Vitamin Marketer USANA Hit With Proposed Class-Action Lawsuit

June 27, 2007

Independent distributors have filed a lawsuit accusing USANA Health Sciences Inc. of fraud and deception, the latest public-relations blow for the marketer of vitamins and nutritional supplements.

The lawsuit, which seeks class-action status, was filed in California state court on behalf of hundreds of low-level distributors in California, which has tough multilevel marketing laws.

Veteran San Diego class-action lawyer Alexander M. Schack is seeking an injunction stopping Salt Lake City-based USANA from doing business in California, one of the company’s biggest markets. The lawsuit seeks damages for “downline” distributors left with thousands of dollars of losses each after paying for business “kits” and products they say they couldn’t sell at inflated prices.

“Despite a diligent effort consisting of time, money and energy, my USANA business failed miserably,” Christopher Crane, the 23-year-old lead plaintiff, says in an affidavit.

Crane is no ordinary distributor. He was recruited by Dr. Ladd R. McNamara, who quit the company’s medical advisory board last month after The Wall Street Journal reported his medical license had been suspended in Georgia and Ohio. Crane is a childhood friend and one-time roommate of McNamara’s son.

USANA has come under attack by a San Diego investigator, Barry Minkow, for its network marketing business model, once-soaring share price, and series of flaps involving the credentials of top executives and sales associates.

Minkow, who served eight years in prison for stock fraud and later started the Fraud Discovery Institute, came out with his first critical report on USANA in February when he bought “put” options on USANA’s stock in a bet the price would fall. USANA has sued him for defamation.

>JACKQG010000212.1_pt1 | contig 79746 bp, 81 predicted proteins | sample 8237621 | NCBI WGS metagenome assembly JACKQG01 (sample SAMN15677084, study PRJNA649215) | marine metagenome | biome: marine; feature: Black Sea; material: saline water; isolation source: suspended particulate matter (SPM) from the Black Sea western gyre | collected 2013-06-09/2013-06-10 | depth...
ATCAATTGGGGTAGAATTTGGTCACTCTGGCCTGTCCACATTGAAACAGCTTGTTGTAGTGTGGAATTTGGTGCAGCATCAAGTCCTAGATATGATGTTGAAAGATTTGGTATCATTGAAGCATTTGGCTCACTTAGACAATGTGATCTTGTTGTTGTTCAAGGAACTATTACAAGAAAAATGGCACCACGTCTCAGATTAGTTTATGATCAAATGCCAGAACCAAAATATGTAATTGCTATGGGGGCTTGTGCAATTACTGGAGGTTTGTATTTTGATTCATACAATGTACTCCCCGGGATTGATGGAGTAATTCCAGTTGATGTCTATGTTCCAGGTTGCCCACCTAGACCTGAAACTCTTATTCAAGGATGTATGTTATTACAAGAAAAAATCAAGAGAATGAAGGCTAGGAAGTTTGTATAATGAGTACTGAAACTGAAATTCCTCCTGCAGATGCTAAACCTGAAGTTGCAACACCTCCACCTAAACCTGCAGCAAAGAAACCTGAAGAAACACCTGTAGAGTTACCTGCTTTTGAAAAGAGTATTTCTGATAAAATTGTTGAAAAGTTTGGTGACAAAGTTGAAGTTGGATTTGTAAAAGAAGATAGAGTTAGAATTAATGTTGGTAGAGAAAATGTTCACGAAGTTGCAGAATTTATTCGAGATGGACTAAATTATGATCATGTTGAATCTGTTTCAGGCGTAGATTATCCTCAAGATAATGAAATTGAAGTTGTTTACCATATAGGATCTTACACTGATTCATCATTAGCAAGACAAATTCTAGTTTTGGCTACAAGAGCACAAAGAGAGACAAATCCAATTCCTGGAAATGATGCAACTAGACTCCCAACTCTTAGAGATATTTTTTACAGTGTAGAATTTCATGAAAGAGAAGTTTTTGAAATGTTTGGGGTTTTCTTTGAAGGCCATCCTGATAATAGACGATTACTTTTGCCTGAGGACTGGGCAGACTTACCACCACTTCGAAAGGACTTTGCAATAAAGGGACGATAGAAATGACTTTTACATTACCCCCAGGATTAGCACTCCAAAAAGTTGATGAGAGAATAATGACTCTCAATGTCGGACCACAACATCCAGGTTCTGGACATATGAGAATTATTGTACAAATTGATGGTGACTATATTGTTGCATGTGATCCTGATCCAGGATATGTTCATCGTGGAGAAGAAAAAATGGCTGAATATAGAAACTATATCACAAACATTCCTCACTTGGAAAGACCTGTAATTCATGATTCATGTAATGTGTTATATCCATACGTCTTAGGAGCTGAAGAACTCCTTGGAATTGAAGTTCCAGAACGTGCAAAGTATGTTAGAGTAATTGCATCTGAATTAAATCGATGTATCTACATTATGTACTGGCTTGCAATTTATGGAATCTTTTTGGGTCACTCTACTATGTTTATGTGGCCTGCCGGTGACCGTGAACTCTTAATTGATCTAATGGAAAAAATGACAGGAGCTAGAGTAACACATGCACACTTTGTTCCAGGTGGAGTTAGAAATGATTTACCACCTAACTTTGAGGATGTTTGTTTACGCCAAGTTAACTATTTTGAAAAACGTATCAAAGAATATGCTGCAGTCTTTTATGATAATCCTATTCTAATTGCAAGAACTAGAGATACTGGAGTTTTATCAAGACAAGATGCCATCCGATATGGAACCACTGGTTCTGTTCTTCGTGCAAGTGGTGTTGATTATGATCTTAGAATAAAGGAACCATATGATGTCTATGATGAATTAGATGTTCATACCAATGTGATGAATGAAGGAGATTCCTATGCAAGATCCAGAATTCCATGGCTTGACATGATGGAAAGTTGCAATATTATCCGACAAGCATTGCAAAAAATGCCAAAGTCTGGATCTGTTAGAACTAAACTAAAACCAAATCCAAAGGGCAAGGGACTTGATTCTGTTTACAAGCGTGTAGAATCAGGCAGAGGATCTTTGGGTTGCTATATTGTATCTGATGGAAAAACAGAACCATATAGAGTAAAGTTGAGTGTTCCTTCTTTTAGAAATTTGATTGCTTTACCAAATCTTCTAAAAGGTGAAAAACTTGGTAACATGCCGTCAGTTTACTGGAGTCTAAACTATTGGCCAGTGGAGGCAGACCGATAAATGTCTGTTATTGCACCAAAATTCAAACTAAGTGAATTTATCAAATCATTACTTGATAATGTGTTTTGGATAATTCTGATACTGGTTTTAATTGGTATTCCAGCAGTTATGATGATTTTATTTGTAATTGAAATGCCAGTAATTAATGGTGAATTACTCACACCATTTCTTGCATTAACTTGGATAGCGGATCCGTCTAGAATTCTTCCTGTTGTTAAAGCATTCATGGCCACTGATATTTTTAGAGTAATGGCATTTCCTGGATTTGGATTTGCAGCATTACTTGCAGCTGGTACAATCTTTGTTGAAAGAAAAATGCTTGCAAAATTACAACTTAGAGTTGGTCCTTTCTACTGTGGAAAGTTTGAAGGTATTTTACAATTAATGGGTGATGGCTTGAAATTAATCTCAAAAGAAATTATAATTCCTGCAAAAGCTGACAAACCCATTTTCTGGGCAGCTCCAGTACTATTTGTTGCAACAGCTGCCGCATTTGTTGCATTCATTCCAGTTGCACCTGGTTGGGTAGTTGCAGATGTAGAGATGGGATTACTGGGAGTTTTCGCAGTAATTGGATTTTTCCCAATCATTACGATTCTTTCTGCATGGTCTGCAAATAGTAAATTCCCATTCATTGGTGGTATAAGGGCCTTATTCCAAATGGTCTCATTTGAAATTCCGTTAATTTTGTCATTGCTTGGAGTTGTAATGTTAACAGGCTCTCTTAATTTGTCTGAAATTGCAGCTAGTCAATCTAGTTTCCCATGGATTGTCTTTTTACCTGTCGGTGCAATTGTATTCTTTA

Minkow’s reports have spurred a legal assault against USANA with eight law firms competing for the right to represent stockholders in another proposed class action. Schack’s is the first proposed class-action filed on behalf of money-losing distributors.

USANA said in a statement that the lawsuit was without merit
“and relies on false claims made by a stock fraud felon who stands to profit from a decline in USANA’s stock price.”

The lawsuit alleges USANA failed to disclose “material adverse facts” to recruits, notably that 87 percent of active distributors are losing money and that the company’s business model amounts to a pyramid scheme requiring a constant churn in the sales force, according to court papers.

Crane said he couldn’t sell the vitamin and mineral formulations at USANA’s prices, couldn’t consume the monthly supplies himself and was forced to give away samples to sales prospects. His total investment was $3,500, and after refunds he said he was out $500.

“USANA will defend its strong and growing company against these false claims, and its management and legal team are confident that the company will prevail in any potential litigation that may arise based upon these false claims,” the company said.

USANA shares, which peaked at more than $60 earlier this year, fell 25 cents to $43.16 last week.

The company was started in 1992 by Dr. Myron Wentz, the chairman and CEO, and counts an army of more than 140,000 distributors worldwide.

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